Love in the Ruins

Love in the Ruins

No one ever expects the English to be rascals.

That, at least, is the opinion of Dr. Thomas More, the self-confessed “bad Catholic” in Walker Percy’s strange and brilliant novel, Love in the Ruins.

they got rid of God two hundred years ago and became extraordinarily decent to prove they didn’t need him.

Love in the ruins

Regardless of the truth of More’s statement, it is clear that Percy’s novel desires to explore the relationship between belief and obedience; faith and morality; doctrine and ethics in the modern world.

For his own part, Dr. More is afflicted by Christian belief as by a terminal condition—“God, the Jews, Christ, the whole business”—but as he admits:

I love women best, music and science next, whiskey next, God fourth, and my fellowman hardly at all. Generally, I do as I please.

I am a Renaissance pope.

Nevertheless I still believe.


I read Love in the Ruins early this summer and found it enthralling.

It is a dystopian apocalypse set near New Orleans, after the “Christ-forgetting, Christ-haunted” United States has been pulled apart by tribalism, identity politics, racial tension, and technology gone wrong.

It was published in 1971 but reads as fresh as ever.

The main character (More) is an alcoholic psychiatrist, whose daughter died and whose wife “ran off with a pagan Englishman.”

Like all of Percy’s novels, it is filled with theological insights, and like all good novels it resists cliched conclusions.

Despite the dark setting, the book is frequently hilarious—as when the evangelical (“Knotheads”) throw a patriotic Pro-Am golf tournament on July 4th, complete with a giant banner that reads: “Jesus Christ, the Greatest Pro of Them All!”

I’ll let you read it.


For now, my interest in the book has to do with that opening quotation (about the Brits), and with what Jamie Smith speaks of as “craters of the gospel.”

Smith’s point (via Charles Taylor) is that while modern culture is increasingly post-Christian, many “craters” of the gospel’s influence remain—like pockmarked impact-zones upon the surface of the moon.

I’ve noticed something like this even in the moral concerns of avowed atheists like Sam Harris and Dax Shephard, who have almost a hyper-sensitivity for certain ethical issues, despite acknowledging that all such “absolutes” are mere human preferences.

they got rid of God … and became extraordinarily decent to prove they didn’t need him.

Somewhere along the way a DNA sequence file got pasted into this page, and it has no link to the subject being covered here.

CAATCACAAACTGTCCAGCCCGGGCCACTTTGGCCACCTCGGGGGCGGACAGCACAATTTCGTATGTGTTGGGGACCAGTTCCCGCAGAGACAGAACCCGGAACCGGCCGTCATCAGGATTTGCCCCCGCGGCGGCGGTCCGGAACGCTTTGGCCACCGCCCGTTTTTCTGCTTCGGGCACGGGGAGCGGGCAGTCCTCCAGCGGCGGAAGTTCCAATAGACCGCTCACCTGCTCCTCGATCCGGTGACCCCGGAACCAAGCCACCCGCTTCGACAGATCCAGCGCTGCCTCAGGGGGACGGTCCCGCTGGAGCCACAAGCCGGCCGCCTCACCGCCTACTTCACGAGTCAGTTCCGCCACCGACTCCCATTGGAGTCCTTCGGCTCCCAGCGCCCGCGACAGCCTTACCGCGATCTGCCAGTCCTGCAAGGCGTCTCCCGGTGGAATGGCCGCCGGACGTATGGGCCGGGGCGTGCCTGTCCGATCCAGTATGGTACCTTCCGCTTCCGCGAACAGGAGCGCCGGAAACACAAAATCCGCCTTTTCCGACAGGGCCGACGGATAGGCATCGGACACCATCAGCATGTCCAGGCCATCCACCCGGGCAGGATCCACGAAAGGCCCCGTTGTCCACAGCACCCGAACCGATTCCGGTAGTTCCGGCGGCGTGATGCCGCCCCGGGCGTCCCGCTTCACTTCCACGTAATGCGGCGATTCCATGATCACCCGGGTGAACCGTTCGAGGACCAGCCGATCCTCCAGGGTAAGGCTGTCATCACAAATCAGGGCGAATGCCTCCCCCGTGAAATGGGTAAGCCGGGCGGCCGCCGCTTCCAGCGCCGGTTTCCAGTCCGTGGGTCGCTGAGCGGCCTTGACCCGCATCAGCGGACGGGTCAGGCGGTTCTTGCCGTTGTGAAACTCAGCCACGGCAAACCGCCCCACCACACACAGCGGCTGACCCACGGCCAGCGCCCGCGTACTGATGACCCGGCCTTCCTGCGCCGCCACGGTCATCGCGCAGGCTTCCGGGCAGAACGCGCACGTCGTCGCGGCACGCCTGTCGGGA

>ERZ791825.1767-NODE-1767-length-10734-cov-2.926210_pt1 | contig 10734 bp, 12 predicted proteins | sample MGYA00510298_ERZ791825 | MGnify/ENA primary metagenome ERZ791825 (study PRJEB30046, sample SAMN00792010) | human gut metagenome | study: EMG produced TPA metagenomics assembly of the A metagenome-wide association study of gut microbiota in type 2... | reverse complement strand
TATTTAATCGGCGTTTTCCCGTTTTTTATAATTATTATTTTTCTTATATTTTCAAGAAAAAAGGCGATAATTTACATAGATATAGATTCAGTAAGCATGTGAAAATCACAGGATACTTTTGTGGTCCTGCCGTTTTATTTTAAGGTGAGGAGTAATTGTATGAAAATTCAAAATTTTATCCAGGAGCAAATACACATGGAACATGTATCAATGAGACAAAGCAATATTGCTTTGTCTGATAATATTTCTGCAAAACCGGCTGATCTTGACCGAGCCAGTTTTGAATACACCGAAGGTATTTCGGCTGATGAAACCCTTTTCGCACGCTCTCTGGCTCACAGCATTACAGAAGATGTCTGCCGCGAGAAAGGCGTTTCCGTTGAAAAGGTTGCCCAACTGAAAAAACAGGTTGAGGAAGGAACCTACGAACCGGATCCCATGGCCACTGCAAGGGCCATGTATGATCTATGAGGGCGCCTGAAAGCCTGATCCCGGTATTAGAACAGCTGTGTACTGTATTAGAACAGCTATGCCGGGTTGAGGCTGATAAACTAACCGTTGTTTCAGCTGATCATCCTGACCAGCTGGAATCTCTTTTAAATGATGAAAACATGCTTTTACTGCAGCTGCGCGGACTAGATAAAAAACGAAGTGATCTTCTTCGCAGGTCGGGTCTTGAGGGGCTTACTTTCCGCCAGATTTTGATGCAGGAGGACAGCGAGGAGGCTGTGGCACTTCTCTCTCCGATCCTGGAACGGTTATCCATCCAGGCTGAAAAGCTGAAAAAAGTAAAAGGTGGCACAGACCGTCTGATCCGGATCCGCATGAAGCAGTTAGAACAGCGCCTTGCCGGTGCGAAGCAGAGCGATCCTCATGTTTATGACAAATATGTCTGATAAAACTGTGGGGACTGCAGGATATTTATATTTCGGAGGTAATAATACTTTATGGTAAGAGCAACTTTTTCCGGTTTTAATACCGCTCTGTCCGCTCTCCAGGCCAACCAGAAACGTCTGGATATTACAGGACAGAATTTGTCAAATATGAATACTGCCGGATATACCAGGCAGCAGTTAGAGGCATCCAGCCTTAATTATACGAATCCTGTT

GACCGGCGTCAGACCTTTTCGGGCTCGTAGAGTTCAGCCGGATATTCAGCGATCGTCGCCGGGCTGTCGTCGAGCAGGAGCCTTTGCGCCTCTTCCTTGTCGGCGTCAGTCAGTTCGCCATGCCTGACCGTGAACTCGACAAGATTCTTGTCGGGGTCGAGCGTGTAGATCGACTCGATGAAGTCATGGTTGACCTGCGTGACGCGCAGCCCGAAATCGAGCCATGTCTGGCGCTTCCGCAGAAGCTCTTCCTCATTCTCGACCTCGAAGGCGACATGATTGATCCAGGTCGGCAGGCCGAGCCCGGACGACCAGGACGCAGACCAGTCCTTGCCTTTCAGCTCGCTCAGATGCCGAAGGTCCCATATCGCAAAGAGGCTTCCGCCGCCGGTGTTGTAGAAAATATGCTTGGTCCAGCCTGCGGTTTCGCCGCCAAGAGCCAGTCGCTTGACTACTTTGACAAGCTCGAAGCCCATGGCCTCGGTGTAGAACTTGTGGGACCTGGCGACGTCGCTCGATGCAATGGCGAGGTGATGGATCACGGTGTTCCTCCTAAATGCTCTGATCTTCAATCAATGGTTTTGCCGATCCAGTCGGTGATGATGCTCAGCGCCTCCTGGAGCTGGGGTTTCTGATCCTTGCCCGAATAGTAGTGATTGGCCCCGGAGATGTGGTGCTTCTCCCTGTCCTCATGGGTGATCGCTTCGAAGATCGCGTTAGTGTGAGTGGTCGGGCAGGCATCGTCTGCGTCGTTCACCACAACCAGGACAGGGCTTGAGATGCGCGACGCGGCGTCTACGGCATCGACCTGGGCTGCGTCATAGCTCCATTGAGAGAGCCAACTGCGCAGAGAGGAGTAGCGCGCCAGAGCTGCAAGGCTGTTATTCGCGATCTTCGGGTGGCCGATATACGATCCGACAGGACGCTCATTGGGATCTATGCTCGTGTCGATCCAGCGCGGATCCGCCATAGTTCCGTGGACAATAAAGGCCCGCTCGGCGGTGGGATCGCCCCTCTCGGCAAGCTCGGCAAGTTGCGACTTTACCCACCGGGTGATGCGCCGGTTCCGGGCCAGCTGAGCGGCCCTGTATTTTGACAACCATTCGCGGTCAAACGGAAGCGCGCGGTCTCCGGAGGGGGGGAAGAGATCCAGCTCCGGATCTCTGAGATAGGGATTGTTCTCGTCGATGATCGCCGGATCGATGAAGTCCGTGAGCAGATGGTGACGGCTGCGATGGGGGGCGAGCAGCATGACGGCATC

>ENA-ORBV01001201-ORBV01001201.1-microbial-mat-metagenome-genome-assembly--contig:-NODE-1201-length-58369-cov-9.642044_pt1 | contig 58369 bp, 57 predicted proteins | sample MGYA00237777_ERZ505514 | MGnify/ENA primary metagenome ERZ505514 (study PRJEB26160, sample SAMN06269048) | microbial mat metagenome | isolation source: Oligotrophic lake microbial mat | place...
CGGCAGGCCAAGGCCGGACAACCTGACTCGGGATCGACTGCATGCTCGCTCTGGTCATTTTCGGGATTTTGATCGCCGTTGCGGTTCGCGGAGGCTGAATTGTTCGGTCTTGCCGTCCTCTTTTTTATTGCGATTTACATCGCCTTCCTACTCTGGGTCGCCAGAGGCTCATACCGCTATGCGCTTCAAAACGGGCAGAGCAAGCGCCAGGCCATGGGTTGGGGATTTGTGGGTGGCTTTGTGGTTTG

Far from ridiculing the moral outrage of such atheists, however, I am grateful for it in some cases—even as I ponder the extent to which they realize they are harvesting from vineyards not their own; “plowing craters” so to speak; without fully understanding that “An enemy did this” (Mt. 13.28).

How long can it last?

What will be the longterm results of such selective “worldview-appropriation”?

Likewise, it seems that many so-called “believers” have more in common with Dr. Tom More than with his post-Reformation namesake — even as we cite prooftexts to justify our “doing as we please.”

Which camp does more damage?


Regardless of the answers, Percy’s novel is both brilliant and hilarious, even as it holds out hope that when “lust [gives] way to sorrow,” we may realize

It is you [God] that I love in the beauty of the world and in all the lovely girls and dear good friends, and it is pilgrims we are, wayfarers on a journey, and not pigs, nor angels.

Check it out (here), if you need a summer fiction read.


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Ferdinand and bull____.

Ferdinand and bull____.


Recently, while others flocked to see the latest Star Wars movie, I got to take our three oldest kids to see the film that we’ve been waiting for: Ferdinand.

Ferdinand, the bull.

(Dear Jedi groupies, I hear the Klingons were fantastic!)

Sadly, I had to leave Ferdinand early because our 2-year-old suddenly proclaimed that he felt sick.  And last I checked, it’s still illegal to yell “vomit!” in a crowded theater.

But I was there for the sad part.

Here it comes.